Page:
It’s not just genes.
The results of the largest autism twin study ever performed suggest that environmental influences during pregnancy may significantly increase the risk for autism spectrum disorder (ASD) among twins. This contrasts with previous thinking – based on much smaller twin studies – that inherited genes, by themselves, account for virtually all of a child’s risk for developing the disorder.
“It has been well-established that genetic factors contribute to risk for autism,” says Clara Lajonchere, PhD, a study co-author and vice president of clinical programs for Autism Speaks. “We now have strong evidence that, on top of genetic heritability, a shared prenatal environment may have a greater than previously realized role in the development of autism.” The large sample size in the Stanford study was made possible by the collaboration of Autism Speaks’ Autism Genetic Resource Exchange (AGRE), which Lajonchere heads. Her clinical staff performed the home-based testing of many of the study participants, using scientifically validated research measures for diagnosing autism spectrum disorders.
“It takes a combination of genetics and shared environmental factors, and the environmental factors that twins, but not other siblings, share occur during pregnancy and the perinatal [birth] period,” adds lead researcher Joachim Hallmayer, MD, of Stanford University School of Medicine, in California. The California Autism Twins Study (CATS) will appear in the November issue of the Archives of General Psychiatry and is now online in advance of publication.
The study involved 192 pairs of twins, both identical and non-identical, with at least one twin in each pair having autism. This approach allows researchers to look at how often both children in a twin pair (versus just one) receive a diagnosis of autism. Since identical twins share 100 percent of their genes, they help researchers determine the degree to which a disorder is inherited (genetic). Given that non-identical, or fraternal, twins share around 50 percent of their DNA, comparing the two groups allows researchers to understand how environmental influences add to the genetic, or inherited, risk of a condition.
Three much smaller, previous studies had suggested when one identical twin develops autism, the chance of the other twin developing the disorder is as high as 90 percent. These same studies showed little to no overlap among fraternal twins – leading to the conclusion that inherited genes, alone, produced the risk.
By contrast, the Stanford study found 70 percent overlap among identical twins. More surprisingly, it documented a whopping 35 percent overlap among fraternal twins. This is considerably higher than the 3 percent to 14 percent overlap among different-age siblings and, so, suggests that the environmental influences involved may be uniquely shared by twins. This, in turn, is focusing attention on conditions in the womb.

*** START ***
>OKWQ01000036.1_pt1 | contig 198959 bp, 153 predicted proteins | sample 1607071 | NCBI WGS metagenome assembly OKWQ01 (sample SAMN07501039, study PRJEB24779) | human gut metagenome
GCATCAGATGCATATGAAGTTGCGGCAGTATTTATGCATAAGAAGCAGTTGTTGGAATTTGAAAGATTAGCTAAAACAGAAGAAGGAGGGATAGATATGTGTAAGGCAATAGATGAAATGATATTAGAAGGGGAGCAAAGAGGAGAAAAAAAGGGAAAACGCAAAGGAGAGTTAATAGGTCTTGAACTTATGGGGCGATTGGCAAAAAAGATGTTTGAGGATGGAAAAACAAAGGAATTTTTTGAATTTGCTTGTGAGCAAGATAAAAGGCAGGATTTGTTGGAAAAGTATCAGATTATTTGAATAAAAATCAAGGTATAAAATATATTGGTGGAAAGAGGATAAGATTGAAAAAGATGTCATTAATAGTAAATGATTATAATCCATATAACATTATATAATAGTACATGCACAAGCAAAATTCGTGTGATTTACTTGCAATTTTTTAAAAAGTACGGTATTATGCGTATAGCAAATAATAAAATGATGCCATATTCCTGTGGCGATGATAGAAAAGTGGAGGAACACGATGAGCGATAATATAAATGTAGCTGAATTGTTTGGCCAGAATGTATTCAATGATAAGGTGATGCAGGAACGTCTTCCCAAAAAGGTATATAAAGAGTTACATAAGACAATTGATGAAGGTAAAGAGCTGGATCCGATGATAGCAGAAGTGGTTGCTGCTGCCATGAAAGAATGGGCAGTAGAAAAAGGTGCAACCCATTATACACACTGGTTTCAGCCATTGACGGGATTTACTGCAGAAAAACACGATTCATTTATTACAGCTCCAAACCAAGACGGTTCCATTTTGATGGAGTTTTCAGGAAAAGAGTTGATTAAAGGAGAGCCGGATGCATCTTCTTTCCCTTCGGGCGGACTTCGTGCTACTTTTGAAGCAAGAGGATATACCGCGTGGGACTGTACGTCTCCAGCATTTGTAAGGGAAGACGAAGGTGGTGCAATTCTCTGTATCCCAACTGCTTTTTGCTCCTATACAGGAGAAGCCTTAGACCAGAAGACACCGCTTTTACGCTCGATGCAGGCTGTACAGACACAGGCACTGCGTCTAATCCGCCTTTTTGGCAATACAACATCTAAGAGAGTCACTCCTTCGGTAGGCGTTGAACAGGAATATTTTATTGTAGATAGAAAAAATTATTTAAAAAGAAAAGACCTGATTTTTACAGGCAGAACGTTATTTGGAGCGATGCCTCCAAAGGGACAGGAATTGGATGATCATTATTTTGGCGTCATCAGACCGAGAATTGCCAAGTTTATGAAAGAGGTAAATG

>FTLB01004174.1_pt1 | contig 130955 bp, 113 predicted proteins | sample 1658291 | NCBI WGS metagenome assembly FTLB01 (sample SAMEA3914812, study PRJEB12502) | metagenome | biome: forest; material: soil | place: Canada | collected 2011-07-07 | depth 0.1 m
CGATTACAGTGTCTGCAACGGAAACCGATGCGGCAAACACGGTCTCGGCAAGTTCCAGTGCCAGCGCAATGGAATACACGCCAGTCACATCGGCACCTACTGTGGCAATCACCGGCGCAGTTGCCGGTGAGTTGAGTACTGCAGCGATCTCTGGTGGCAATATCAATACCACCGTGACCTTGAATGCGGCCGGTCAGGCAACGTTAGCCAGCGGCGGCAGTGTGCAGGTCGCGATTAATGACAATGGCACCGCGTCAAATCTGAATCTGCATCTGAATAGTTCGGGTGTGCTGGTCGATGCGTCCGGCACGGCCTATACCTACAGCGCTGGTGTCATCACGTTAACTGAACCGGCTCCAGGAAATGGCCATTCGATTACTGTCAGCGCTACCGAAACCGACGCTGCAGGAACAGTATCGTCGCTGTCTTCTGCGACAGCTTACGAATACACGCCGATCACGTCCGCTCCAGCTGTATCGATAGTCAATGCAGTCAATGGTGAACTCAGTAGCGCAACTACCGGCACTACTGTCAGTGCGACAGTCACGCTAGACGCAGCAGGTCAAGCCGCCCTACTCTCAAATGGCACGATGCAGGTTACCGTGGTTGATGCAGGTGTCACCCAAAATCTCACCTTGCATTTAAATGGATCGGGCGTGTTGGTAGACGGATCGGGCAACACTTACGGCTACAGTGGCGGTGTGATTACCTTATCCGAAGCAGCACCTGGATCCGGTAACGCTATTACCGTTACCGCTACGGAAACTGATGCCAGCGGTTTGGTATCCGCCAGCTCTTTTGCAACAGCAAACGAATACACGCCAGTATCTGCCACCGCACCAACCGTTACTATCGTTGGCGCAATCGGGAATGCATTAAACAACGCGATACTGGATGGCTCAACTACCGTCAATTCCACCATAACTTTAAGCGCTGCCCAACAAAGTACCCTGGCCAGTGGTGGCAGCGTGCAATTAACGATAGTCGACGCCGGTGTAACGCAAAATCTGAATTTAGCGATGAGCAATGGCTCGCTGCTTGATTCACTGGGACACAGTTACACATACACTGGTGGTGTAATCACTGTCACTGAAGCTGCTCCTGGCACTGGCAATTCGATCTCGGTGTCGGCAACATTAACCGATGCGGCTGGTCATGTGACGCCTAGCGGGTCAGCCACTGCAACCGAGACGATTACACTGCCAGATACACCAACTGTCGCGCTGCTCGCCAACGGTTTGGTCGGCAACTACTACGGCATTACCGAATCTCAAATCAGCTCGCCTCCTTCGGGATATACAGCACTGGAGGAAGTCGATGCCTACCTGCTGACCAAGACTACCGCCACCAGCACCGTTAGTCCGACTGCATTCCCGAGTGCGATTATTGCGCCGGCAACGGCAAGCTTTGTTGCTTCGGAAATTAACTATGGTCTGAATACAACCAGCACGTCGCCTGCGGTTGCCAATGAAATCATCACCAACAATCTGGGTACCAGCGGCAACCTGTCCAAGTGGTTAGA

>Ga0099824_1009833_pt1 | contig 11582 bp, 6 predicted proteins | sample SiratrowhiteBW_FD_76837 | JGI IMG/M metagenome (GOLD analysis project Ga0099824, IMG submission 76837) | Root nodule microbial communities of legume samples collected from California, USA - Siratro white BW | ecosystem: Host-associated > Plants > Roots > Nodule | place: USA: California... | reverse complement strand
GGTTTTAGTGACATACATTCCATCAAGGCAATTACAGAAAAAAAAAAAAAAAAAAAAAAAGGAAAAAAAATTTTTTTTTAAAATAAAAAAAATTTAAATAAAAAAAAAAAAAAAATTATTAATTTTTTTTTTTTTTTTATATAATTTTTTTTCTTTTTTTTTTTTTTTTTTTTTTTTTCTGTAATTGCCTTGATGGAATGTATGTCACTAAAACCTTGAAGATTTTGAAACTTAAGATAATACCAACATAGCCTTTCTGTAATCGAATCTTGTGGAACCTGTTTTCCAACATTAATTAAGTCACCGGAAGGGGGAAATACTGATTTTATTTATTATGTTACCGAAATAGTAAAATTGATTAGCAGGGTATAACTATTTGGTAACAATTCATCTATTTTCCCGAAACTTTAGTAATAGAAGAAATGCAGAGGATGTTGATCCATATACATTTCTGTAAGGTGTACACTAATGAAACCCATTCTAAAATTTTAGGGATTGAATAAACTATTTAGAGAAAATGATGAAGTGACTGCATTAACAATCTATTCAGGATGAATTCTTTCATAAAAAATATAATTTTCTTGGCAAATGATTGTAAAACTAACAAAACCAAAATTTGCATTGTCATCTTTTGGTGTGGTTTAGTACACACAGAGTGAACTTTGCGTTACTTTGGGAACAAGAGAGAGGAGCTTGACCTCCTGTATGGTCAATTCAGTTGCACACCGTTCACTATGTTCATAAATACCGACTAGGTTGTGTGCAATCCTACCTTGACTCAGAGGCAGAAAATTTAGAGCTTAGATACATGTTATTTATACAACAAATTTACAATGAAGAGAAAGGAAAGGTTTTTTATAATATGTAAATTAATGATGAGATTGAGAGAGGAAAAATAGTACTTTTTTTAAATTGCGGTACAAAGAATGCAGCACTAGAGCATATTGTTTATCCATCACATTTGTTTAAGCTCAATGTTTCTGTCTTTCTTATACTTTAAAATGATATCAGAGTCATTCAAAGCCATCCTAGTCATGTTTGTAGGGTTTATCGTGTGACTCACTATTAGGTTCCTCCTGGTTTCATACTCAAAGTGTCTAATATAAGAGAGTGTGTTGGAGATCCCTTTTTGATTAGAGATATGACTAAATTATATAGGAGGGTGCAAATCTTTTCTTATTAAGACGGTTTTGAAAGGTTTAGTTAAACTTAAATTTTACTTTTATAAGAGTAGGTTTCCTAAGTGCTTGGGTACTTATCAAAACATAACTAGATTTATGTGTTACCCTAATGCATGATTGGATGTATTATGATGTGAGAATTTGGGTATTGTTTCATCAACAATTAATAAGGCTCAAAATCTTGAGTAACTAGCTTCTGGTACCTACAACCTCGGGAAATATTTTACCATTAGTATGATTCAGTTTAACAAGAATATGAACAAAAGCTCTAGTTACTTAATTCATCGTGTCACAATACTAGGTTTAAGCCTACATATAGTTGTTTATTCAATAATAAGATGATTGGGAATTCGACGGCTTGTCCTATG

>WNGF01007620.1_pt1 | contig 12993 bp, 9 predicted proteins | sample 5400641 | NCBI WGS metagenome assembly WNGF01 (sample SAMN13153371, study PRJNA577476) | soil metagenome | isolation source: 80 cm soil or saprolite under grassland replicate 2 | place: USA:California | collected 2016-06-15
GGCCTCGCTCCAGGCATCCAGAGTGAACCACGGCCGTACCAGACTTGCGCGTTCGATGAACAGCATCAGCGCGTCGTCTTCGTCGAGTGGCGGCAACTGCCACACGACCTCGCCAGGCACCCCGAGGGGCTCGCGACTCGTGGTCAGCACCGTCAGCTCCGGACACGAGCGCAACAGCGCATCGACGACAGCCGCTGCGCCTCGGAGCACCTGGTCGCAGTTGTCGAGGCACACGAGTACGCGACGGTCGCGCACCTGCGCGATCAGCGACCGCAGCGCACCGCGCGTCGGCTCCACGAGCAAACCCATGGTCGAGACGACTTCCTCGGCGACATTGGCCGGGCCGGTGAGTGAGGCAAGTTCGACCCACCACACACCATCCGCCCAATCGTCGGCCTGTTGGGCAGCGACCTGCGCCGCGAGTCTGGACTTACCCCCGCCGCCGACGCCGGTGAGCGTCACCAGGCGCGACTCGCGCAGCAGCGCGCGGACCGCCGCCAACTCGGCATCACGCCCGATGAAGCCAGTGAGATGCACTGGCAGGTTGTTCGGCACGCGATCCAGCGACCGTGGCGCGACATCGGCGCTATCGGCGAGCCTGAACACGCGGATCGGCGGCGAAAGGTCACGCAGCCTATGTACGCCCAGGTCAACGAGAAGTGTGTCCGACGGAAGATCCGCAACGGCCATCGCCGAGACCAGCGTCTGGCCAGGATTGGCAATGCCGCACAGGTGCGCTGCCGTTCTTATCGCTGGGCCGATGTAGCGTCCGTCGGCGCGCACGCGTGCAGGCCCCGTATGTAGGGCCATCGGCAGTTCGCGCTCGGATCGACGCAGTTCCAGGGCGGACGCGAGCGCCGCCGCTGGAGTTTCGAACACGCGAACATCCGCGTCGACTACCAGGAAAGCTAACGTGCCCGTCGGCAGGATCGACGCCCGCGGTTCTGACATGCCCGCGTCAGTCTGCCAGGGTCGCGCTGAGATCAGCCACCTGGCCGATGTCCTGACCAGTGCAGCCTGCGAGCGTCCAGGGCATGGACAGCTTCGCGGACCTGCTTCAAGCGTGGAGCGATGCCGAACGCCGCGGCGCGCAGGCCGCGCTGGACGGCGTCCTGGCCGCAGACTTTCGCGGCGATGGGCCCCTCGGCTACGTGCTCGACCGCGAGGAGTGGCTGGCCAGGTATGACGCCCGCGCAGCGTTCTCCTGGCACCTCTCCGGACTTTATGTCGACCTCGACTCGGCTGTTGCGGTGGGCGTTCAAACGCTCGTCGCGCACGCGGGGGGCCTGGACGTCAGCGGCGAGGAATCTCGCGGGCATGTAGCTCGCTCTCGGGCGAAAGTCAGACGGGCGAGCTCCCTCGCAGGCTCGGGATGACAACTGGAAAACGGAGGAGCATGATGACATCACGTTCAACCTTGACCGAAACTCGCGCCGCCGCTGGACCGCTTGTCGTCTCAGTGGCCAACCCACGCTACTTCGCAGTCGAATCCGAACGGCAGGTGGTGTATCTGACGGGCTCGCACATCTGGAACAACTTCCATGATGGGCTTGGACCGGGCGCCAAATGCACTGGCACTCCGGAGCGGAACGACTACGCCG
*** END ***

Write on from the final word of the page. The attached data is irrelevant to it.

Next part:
Indeed, twinning itself may well be a risk factor for autism, comments McMaster University child psychiatrist and epidemiologist Peter Szatmari, a leader in the autism research field who was not involved in the study. “Perhaps ASD can be considered, at least in part, a disorder of fetal programming,” he says. “There is in fact evidence that certain risk factors that affect the maternal fetal environment may place that fetus at increased risk of ASD. Clearly a renewed effort needs to be undertaken through the use of well designed community-based epidemiologic studies”
What the study could not pinpoint was the specific time period (i.e. early pregnancy, late pregnancy or birth) nor the specific risk factors (i.e. parental age, maternal nutrition, maternal infections during pregnancy, premature and/or underweight birth, etc.) that contribute to the increased risk, Lajonchere explains. “This truly speaks to the importance of further study on what prenatal and perinatal factors increase risk beyond that of inherited genes,” she concludes. “Autism Speaks is investing in research that is exploring a wide range of environmental factors that may potentially contribute to autism risk. The bottom line is that parents are looking to us for these answers.” For more on the study, read a blog post by Clara Lajonchere.